vary that much? The location of each spark wanders over
a region 3" across, so I cannot place the tube
behind the foil reliably near the location of the sparks.

When I place my hand near the cardboard opposite the sparks,
I feel nothing. (Morton's article says that the pulse can
move paper bits, so I'd expect to feel something on my skin.)
A baggie of zinc sulfide held near the same spot gives no
flashes or afterglow, so no large amounts of X-rays are
being produced.

E-fields are getting through the foil. This is unexpected.
On the other hand, a few uA at a few hundred KV is in the
range of one watt of VDG output, and if the spark duration
is in the microsecond range and repeating about 1Hz, each
spark could possibly produce output with order of magnitude
around a megawatt. Would megawatt RF transients go through
household aluminum foil? Or diffract around the edges of a
foot-wide sheet of it? A cool demonstration all by itself!

I'll get some 1" dia. acrylic tubing and try again later.

Another thought: this flashing neon would be far more
impressive if possible diffraction at edges was excluded
by placing the whole experiment in a thick metal enclosure,
with the neon tube outside. Podkletnov describes his device
as being enclosed in plastic. Powerful EMP would be getting
out. Such RF pulses might APPARANTLY penetrate a small sheet
of metal by diffracting around its edges, so thick metal
enclosures must be used if we want to find out if these pulses
truely penetrate metal. (But how could such pulses deflect a
pendulum?!!)

((((((((((((((((((( ( ( ( ( (O) ) ) ) ) )))))))))))))))))))

William J. Beaty SCIENCE HOBBYIST website

bi...@eskimo.com http://amasci.com


EE/programmer/sci-exhibits science projects, tesla, weird science

Seattle, WA 206-789-0775 sciclub-list freenrg-L vortex-L webhead-L

Jos Bergervoet

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Aug 11, 2001, 6:01:32 AM8/11/01
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In sci.physics.electromag William J. Beaty <bi...@eskimo.com> wrote:

> I was unable to persuade a spark to travel inside either
> type of tubing.

Yes, you usually have so little time to persuade them ... :-)

> Would megawatt RF transients go through
> household aluminum foil? Or diffract around the edges of a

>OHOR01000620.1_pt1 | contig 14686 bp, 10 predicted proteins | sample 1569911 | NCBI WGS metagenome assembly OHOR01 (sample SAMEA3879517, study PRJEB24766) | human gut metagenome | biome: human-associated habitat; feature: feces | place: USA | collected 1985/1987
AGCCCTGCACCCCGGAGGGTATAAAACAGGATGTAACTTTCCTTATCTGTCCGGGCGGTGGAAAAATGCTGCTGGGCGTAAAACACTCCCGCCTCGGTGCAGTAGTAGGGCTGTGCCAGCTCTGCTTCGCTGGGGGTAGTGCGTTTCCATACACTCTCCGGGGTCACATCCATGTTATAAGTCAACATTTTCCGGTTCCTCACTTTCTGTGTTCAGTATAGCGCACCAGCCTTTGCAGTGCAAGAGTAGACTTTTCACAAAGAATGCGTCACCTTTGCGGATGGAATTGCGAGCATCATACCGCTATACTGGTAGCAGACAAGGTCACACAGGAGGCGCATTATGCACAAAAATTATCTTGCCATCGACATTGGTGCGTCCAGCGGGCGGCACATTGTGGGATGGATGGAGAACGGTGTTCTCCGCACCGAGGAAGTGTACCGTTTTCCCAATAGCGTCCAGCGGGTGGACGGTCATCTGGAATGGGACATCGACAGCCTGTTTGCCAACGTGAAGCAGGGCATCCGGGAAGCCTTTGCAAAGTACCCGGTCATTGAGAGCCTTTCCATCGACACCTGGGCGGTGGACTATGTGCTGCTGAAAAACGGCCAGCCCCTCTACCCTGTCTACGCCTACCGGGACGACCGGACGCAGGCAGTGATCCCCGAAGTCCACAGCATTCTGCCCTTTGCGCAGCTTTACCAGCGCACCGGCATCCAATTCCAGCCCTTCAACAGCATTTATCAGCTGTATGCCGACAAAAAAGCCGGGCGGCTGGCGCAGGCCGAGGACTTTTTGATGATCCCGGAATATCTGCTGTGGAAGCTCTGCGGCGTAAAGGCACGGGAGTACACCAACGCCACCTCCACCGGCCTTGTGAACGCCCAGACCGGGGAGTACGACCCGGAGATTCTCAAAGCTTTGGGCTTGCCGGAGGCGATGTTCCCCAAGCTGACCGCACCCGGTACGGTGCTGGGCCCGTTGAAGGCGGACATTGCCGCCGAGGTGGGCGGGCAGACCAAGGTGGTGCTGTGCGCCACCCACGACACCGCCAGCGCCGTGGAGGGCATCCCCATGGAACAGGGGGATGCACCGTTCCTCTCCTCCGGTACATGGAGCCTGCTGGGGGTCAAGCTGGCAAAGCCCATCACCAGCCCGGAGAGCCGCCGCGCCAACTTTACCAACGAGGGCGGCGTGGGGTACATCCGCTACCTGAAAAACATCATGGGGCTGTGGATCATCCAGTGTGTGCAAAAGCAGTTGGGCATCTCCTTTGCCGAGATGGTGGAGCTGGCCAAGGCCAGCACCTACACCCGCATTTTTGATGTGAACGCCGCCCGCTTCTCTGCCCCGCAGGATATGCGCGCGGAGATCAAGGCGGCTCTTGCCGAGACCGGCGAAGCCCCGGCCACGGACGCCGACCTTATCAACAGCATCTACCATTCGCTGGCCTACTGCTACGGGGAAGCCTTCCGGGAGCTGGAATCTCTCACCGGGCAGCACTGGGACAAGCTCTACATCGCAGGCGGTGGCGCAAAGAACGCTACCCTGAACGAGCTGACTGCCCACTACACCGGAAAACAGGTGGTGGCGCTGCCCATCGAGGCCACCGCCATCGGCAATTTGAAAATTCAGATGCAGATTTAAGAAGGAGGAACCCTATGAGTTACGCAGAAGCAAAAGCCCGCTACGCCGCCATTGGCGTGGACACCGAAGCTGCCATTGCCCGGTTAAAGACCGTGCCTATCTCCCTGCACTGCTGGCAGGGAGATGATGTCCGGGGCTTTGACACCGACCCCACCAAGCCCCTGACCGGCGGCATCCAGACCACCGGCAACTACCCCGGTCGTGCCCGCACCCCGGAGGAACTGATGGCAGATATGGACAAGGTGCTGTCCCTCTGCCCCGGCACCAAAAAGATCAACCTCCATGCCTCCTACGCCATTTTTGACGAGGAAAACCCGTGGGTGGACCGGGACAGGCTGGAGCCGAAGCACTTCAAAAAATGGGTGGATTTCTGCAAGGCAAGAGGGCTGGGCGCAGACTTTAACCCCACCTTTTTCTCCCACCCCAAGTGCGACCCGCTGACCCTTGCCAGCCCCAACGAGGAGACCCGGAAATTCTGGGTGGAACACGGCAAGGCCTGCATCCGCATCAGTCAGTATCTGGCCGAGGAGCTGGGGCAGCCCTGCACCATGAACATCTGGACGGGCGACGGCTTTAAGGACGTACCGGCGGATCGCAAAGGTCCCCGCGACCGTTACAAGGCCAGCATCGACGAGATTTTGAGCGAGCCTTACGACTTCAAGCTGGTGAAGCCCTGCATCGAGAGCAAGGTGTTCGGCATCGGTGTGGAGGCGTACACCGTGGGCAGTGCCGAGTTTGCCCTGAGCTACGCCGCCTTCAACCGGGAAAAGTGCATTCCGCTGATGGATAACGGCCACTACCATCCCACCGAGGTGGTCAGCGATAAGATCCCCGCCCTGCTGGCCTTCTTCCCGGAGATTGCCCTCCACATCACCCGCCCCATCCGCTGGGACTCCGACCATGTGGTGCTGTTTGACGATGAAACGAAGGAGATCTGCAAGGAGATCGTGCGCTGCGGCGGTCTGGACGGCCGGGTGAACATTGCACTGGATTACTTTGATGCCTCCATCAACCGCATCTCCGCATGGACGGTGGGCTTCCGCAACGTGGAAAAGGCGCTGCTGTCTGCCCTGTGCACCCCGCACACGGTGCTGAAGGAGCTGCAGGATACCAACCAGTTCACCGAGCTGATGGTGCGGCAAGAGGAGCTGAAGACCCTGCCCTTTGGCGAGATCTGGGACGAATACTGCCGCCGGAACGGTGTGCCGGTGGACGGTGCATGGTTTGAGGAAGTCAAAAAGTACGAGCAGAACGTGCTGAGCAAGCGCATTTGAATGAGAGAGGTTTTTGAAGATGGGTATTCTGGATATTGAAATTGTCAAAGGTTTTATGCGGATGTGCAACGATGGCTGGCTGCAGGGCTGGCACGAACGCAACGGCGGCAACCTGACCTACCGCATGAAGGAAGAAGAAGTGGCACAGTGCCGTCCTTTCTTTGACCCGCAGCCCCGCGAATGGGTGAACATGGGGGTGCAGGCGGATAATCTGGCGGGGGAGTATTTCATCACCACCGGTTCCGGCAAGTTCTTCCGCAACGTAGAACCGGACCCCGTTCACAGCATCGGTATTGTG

> foot-wide sheet of it? A cool demonstration all by itself!

Diffraction around the edges. You will easily find 10 to 50
percent of the original fieldstrength even if you're fully in
the shadow behind the sheet. See the MoM calculation at:

ftp://iaehv.nl/pub/users/bergervo/wave/ (try the Readme file)

> ... Such RF pulses might APPARANTLY penetrate a small sheet


> of metal by diffracting around its edges, so thick metal
> enclosures must be used if we want to find out if these pulses
> truely penetrate metal.

The metal need not be thick. But there should not be any gaps or
seams between different parts of the enclosure. Even a seemingly
perfect construction with overlapping panels may in reality have
bad contact at the overlap (due to oxyde) which will make the
enclosure very leaky for EM waves. Obtaining more than a factor
10 shielding is not trivial.

-- Jos

Jan Panteltje

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Aug 11, 2001, 10:29:53 AM8/11/01
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On a sunny day (10 Aug 2001 16:35:18 -0700) it happened bi...@eskimo.com
(William J. Beaty) wrote in <2251b4e6.01081...@posting.google.com>:

>Jim Jastrzebski <Jim...@aol.com> wrote in message news:<3B742B4A...@aol.com>...
>
>> What is the "mysterious" part?
>
>It's claimed to pass through both solid metal and
>thick plastic, while maintaining a narrow "beam"
>geometry.
>
>> Why do you call it "gravity-like pulse"?
>
>That's the terminology Morton and Podkletnov use. If
>their description is accurate, it's not RF or microwaves
>(they say that it is not blocked by metal shielding,)
>and is not acoustic ( they describe a parallel beam
>which stays narrow over 150 meters, and can deflect a
>pendulum inside a vacuum chamber.) What is left?
>X-ray pulses? Strong enough to deflect a pendulum?
>(Easy to verify, just use some zinc sulfide.) If
>their description is accurate, the phenomenon sounds
>like the infamous "electrogravity" that various
>fringe-sci hobbyists have been messing with for years.

I am still thinking about this.